Nov 29, 2013 4:46 AM by AP
NEW ORLEANS (AP) - The amount of natural gas extracted from the Gulf of Mexico and sent to the Northeast has dropped sharply in recent years as new discoveries in that region boost the nation's overall supply, according to new federal data.
New Orleans CityBusiness reports data from the U.S. Energy Information Administration showing the quantity of natural gas shipped via pipeline from Southeastern states to the Northeast has dropped 56 percent since 2008, from 7.9 billion cubic feet per day to 3.5 billion.
The figures represent the average daily natural gas inflow from January to September of each year.
The government agency notes, however, that new oil and gas shale plays discovered in the Appalachian region have replaced much of the supply that used to be pumped to the area via pipeline.
Historically, the Southeast has fed growing demand for natural gas needed to keep electric plants running, provide heating fuel and meet other needs in the Northeast. Most of that supply is tapped off the shoreline of Louisiana and other Gulf Coast states.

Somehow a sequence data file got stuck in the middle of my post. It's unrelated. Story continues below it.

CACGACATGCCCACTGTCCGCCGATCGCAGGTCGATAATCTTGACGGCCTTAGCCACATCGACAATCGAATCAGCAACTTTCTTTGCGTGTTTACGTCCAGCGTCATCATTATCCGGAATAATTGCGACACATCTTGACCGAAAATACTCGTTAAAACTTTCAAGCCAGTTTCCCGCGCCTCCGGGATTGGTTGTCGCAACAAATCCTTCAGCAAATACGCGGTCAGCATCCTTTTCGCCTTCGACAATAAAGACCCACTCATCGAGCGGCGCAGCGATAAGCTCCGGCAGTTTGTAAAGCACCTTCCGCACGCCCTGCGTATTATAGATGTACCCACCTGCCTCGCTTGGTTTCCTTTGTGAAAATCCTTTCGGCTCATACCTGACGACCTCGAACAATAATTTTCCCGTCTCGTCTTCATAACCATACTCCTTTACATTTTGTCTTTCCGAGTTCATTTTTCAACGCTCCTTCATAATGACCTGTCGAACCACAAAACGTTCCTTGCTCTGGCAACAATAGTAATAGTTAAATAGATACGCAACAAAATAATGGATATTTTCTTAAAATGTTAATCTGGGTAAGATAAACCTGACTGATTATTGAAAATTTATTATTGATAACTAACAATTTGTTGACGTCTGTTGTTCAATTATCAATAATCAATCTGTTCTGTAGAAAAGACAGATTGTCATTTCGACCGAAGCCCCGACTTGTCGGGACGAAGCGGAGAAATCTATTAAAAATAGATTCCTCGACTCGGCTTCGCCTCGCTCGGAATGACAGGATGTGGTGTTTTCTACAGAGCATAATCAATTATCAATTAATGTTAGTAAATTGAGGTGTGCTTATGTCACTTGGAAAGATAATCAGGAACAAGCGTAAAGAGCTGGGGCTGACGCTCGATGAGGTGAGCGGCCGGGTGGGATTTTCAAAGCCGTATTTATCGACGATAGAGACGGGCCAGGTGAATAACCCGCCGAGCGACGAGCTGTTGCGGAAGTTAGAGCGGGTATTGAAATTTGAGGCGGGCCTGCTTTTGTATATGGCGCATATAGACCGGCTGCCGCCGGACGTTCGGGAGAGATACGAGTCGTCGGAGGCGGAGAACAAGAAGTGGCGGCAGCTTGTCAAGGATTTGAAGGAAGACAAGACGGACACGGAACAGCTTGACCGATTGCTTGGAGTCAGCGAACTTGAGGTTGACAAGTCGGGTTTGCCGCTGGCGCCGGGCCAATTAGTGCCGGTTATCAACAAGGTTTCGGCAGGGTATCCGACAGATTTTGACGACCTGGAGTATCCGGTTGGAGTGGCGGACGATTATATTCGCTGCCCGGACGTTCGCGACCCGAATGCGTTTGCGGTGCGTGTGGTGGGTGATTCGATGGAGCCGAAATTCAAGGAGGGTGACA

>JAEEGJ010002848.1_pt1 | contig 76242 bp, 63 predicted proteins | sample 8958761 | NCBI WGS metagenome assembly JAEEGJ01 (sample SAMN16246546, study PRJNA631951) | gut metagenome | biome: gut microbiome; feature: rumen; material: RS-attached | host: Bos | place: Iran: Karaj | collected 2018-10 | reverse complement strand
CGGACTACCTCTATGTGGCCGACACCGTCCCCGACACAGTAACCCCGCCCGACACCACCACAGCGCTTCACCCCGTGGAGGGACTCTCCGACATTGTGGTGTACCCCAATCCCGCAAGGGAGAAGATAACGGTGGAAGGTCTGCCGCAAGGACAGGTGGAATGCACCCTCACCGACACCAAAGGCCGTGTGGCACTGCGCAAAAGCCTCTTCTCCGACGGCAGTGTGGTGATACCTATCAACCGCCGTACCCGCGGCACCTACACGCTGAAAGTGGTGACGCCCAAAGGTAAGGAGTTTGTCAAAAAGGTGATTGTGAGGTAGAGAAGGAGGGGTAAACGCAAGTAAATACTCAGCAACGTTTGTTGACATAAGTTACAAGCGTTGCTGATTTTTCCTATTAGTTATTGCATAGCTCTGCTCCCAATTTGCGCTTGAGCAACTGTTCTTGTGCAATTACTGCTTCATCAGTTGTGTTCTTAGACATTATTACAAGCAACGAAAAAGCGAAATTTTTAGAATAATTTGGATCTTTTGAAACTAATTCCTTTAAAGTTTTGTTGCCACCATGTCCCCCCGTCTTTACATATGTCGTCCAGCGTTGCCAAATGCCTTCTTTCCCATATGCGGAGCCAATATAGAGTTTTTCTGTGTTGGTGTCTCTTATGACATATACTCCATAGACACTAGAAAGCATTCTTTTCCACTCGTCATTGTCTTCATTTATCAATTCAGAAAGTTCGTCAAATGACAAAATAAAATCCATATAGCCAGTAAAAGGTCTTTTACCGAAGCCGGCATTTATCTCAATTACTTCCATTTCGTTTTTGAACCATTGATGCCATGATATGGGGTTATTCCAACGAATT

New technology called hydraulic fracturing, or "fracking," has made it less costly for oil and gas companies to tap resources trapped in tight shale rock deep underground. Companies using the controversial technique crack the shale rock and then pump water and chemicals underground at a high pressure to squeeze out oil and gas.
Increased production - particularly in the Marcellus Shale play spanning parts of Ohio, West Virginia and Pennsylvania - has prompted expansions in pipeline capacity to move more natural gas to consumers in Northeastern states.
Natural gas produced in the Gulf still accounts for close to three-fourths of the total inflow of the commodity to the Northeast. But the Energy Information Administration expects that share to continue to decrease as pipeline infrastructure fills out around newer plays in the region.
Information from: New Orleans CityBusiness, http://www.neworleanscitybusiness.com